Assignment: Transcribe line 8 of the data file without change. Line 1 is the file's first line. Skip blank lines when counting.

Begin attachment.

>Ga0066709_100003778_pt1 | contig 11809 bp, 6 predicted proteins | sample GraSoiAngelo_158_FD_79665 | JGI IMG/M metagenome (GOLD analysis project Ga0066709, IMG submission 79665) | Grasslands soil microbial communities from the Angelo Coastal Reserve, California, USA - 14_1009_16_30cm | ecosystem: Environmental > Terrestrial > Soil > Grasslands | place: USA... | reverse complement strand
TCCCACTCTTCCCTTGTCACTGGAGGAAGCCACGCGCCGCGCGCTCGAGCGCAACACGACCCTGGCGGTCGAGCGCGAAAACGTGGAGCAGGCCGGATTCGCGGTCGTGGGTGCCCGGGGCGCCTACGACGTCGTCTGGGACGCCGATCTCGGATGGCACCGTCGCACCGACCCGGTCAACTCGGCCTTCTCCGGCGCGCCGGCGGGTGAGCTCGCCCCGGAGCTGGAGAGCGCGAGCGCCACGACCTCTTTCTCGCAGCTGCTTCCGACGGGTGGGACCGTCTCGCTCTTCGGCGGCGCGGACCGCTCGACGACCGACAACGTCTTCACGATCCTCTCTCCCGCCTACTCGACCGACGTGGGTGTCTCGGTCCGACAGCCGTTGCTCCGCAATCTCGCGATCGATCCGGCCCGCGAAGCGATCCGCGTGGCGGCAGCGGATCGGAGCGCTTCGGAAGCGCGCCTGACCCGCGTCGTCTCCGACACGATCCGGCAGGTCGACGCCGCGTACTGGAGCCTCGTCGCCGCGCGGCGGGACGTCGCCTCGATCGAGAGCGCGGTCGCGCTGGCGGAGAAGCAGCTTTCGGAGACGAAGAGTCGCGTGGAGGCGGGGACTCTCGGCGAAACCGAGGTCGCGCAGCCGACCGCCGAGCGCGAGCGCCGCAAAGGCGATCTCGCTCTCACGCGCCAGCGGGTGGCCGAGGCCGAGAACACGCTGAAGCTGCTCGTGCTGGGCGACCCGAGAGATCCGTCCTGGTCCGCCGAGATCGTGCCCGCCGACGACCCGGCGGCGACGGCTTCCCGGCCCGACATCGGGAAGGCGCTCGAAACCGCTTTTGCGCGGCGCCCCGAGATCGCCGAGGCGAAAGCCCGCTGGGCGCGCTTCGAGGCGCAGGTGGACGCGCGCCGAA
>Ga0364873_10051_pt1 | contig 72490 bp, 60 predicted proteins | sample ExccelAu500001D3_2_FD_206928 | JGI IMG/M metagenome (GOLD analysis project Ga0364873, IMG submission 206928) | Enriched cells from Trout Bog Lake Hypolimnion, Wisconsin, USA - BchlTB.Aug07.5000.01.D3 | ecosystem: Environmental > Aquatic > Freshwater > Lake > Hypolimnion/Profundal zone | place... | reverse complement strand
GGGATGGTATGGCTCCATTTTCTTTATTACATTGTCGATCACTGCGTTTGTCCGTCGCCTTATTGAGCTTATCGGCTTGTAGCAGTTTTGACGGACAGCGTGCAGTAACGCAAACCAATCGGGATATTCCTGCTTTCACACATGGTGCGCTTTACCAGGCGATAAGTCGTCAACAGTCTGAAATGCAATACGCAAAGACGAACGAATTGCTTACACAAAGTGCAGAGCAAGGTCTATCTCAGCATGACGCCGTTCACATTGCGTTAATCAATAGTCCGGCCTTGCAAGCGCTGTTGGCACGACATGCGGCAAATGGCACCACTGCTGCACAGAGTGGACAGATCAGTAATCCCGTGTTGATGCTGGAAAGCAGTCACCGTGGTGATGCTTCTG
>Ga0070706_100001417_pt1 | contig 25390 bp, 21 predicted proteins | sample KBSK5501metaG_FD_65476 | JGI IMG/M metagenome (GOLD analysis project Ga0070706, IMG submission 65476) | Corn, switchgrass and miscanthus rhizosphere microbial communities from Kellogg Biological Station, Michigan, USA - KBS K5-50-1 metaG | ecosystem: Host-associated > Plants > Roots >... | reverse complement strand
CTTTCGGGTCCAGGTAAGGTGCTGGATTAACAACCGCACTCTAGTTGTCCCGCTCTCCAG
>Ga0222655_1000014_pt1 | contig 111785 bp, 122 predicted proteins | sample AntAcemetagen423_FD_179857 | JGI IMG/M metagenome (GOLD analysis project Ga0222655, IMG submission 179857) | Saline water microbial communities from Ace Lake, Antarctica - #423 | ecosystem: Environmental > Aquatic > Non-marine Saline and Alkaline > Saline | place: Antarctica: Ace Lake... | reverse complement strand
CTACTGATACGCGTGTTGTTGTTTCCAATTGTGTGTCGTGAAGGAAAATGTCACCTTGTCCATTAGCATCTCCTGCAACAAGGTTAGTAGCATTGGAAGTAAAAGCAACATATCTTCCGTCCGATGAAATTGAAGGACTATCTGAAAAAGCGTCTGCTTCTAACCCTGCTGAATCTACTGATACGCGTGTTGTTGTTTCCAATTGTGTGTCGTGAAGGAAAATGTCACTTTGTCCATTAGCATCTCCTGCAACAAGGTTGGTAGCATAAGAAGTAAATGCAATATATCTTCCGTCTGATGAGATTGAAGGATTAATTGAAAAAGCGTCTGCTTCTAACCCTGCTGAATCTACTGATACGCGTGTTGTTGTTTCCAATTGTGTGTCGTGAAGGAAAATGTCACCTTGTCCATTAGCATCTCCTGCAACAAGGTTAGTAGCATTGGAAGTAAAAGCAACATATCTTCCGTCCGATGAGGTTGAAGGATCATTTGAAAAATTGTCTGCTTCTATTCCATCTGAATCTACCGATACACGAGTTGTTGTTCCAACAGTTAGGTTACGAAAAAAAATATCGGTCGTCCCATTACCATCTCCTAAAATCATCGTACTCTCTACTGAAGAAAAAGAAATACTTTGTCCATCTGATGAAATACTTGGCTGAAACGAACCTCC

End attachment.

CTACTGATACGCGTGTTGTTGTTTCCAATTGTGTGTCGTGAAGGAAAATGTCACCTTGTCCATTAGCATCTCCTGCAACAAGGTTAGTAGCATTGGAAGTAAAAGCAACATATCTTCCGTCCGATGAAATTGAAGGACTATCTGAAAAAGCGTCTGCTTCTAACCCTGCTGAATCTACTGATACGCGTGTTGTTGTTTCCAATTGTGTGTCGTGAAGGAAAATGTCACTTTGTCCATTAGCATCTCCTGCAACAAGGTTGGTAGCATAAGAAGTAAATGCAATATATCTTCCGTCTGATGAGATTGAAGGATTAATTGAAAAAGCGTCTGCTTCTAACCCTGCTGAATCTACTGATACGCGTGTTGTTGTTTCCAATTGTGTGTCGTGAAGGAAAATGTCACCTTGTCCATTAGCATCTCCTGCAACAAGGTTAGTAGCATTGGAAGTAAAAGCAACATATCTTCCGTCCGATGAGGTTGAAGGATCATTTGAAAAATTGTCTGCTTCTATTCCATCTGAATCTACCGATACACGAGTTGTTGTTCCAACAGTTAGGTTACGAAAAAAAATATCGGTCGTCCCATTACCATCTCCTAAAATCATCGTACTCTCTACTGAAGAAAAAGAAATACTTTGTCCATCTGATGAAATACTTGGCTGAAACGAACCTCC